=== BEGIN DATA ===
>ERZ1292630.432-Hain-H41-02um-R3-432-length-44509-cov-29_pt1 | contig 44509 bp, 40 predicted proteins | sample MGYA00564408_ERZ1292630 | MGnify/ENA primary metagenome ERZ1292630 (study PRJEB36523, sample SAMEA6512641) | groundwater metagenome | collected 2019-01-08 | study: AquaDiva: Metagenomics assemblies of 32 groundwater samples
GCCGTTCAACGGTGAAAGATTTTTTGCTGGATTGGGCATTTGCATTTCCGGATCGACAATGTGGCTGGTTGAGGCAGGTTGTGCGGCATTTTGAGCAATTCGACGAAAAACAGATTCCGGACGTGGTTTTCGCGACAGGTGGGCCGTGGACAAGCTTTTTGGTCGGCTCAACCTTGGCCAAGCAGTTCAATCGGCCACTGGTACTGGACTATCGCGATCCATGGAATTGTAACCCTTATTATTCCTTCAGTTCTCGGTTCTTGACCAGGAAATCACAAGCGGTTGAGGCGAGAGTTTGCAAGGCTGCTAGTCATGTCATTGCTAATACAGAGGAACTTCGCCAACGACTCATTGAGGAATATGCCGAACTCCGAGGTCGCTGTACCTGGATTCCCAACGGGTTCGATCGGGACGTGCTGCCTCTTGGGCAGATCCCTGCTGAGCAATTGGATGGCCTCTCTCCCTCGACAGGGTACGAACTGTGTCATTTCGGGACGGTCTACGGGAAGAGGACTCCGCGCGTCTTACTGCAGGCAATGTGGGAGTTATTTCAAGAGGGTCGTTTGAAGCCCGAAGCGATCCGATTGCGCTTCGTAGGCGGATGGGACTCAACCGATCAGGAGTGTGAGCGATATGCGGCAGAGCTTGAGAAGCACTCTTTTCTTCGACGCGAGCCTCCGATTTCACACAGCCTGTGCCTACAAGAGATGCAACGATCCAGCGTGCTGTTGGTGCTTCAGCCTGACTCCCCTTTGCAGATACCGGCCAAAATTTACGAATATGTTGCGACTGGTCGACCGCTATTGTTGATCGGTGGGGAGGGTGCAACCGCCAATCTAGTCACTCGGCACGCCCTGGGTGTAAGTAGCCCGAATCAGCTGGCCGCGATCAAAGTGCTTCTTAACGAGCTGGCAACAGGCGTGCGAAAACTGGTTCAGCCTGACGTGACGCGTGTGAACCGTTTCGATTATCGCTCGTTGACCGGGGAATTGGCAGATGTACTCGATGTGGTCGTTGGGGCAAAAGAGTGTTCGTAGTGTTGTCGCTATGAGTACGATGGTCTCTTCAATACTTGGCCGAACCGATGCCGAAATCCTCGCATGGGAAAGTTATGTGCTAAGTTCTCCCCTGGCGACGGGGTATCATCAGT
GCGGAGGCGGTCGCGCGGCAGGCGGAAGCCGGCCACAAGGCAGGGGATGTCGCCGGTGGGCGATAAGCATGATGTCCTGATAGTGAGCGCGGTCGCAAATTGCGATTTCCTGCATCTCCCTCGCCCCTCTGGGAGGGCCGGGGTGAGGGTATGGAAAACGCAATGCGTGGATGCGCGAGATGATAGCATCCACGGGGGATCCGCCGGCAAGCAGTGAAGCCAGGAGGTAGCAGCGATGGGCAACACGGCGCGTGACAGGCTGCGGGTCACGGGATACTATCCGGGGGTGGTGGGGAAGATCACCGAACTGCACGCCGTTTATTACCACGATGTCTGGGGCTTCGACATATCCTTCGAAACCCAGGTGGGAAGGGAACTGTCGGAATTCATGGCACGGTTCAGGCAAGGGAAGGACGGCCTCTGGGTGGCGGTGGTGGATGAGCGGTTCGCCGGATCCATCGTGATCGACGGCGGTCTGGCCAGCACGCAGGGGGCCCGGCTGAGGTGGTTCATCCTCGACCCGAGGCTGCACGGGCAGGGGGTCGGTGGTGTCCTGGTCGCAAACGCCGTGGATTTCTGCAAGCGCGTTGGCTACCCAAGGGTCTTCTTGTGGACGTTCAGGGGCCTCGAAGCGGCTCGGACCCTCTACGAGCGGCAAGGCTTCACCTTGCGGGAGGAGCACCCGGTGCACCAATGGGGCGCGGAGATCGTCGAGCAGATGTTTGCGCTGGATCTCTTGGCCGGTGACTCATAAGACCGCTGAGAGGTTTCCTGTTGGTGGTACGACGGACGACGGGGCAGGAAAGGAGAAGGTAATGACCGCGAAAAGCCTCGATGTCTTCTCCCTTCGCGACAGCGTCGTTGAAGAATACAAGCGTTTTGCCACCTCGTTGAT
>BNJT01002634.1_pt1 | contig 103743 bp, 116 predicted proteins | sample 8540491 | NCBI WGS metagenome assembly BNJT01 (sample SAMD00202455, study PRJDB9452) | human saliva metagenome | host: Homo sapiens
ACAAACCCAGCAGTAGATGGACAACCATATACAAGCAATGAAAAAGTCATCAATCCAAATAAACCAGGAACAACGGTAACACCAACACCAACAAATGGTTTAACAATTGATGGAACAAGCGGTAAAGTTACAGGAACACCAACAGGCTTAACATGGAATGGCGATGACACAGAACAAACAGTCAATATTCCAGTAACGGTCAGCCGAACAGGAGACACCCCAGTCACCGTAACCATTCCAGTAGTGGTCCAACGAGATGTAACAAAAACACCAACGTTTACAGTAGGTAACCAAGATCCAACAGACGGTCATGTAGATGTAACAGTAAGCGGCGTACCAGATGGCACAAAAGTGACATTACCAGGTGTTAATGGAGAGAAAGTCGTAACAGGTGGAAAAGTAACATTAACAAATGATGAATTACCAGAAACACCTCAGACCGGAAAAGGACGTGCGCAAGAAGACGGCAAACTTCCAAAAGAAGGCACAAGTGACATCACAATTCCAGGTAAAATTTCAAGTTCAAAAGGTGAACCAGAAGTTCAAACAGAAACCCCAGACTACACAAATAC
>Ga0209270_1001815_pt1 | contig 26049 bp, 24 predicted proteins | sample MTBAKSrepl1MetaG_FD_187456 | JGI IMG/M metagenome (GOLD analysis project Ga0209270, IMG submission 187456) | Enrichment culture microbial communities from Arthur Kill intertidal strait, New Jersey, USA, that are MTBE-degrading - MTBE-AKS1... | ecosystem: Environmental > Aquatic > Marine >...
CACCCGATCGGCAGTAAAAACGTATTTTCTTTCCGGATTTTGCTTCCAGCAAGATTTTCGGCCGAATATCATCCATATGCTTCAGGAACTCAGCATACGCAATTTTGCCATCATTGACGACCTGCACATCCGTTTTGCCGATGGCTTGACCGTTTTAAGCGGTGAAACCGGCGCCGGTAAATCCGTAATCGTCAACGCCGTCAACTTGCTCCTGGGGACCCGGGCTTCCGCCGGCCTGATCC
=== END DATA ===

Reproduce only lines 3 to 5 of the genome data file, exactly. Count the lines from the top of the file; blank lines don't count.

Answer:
GCGGAGGCGGTCGCGCGGCAGGCGGAAGCCGGCCACAAGGCAGGGGATGTCGCCGGTGGGCGATAAGCATGATGTCCTGATAGTGAGCGCGGTCGCAAATTGCGATTTCCTGCATCTCCCTCGCCCCTCTGGGAGGGCCGGGGTGAGGGTATGGAAAACGCAATGCGTGGATGCGCGAGATGATAGCATCCACGGGGGATCCGCCGGCAAGCAGTGAAGCCAGGAGGTAGCAGCGATGGGCAACACGGCGCGTGACAGGCTGCGGGTCACGGGATACTATCCGGGGGTGGTGGGGAAGATCACCGAACTGCACGCCGTTTATTACCACGATGTCTGGGGCTTCGACATATCCTTCGAAACCCAGGTGGGAAGGGAACTGTCGGAATTCATGGCACGGTTCAGGCAAGGGAAGGACGGCCTCTGGGTGGCGGTGGTGGATGAGCGGTTCGCCGGATCCATCGTGATCGACGGCGGTCTGGCCAGCACGCAGGGGGCCCGGCTGAGGTGGTTCATCCTCGACCCGAGGCTGCACGGGCAGGGGGTCGGTGGTGTCCTGGTCGCAAACGCCGTGGATTTCTGCAAGCGCGTTGGCTACCCAAGGGTCTTCTTGTGGACGTTCAGGGGCCTCGAAGCGGCTCGGACCCTCTACGAGCGGCAAGGCTTCACCTTGCGGGAGGAGCACCCGGTGCACCAATGGGGCGCGGAGATCGTCGAGCAGATGTTTGCGCTGGATCTCTTGGCCGGTGACTCATAAGACCGCTGAGAGGTTTCCTGTTGGTGGTACGACGGACGACGGGGCAGGAAAGGAGAAGGTAATGACCGCGAAAAGCCTCGATGTCTTCTCCCTTCGCGACAGCGTCGTTGAAGAATACAAGCGTTTTGCCACCTCGTTGAT
>BNJT01002634.1_pt1 | contig 103743 bp, 116 predicted proteins | sample 8540491 | NCBI WGS metagenome assembly BNJT01 (sample SAMD00202455, study PRJDB9452) | human saliva metagenome | host: Homo sapiens
ACAAACCCAGCAGTAGATGGACAACCATATACAAGCAATGAAAAAGTCATCAATCCAAATAAACCAGGAACAACGGTAACACCAACACCAACAAATGGTTTAACAATTGATGGAACAAGCGGTAAAGTTACAGGAACACCAACAGGCTTAACATGGAATGGCGATGACACAGAACAAACAGTCAATATTCCAGTAACGGTCAGCCGAACAGGAGACACCCCAGTCACCGTAACCATTCCAGTAGTGGTCCAACGAGATGTAACAAAAACACCAACGTTTACAGTAGGTAACCAAGATCCAACAGACGGTCATGTAGATGTAACAGTAAGCGGCGTACCAGATGGCACAAAAGTGACATTACCAGGTGTTAATGGAGAGAAAGTCGTAACAGGTGGAAAAGTAACATTAACAAATGATGAATTACCAGAAACACCTCAGACCGGAAAAGGACGTGCGCAAGAAGACGGCAAACTTCCAAAAGAAGGCACAAGTGACATCACAATTCCAGGTAAAATTTCAAGTTCAAAAGGTGAACCAGAAGTTCAAACAGAAACCCCAGACTACACAAATAC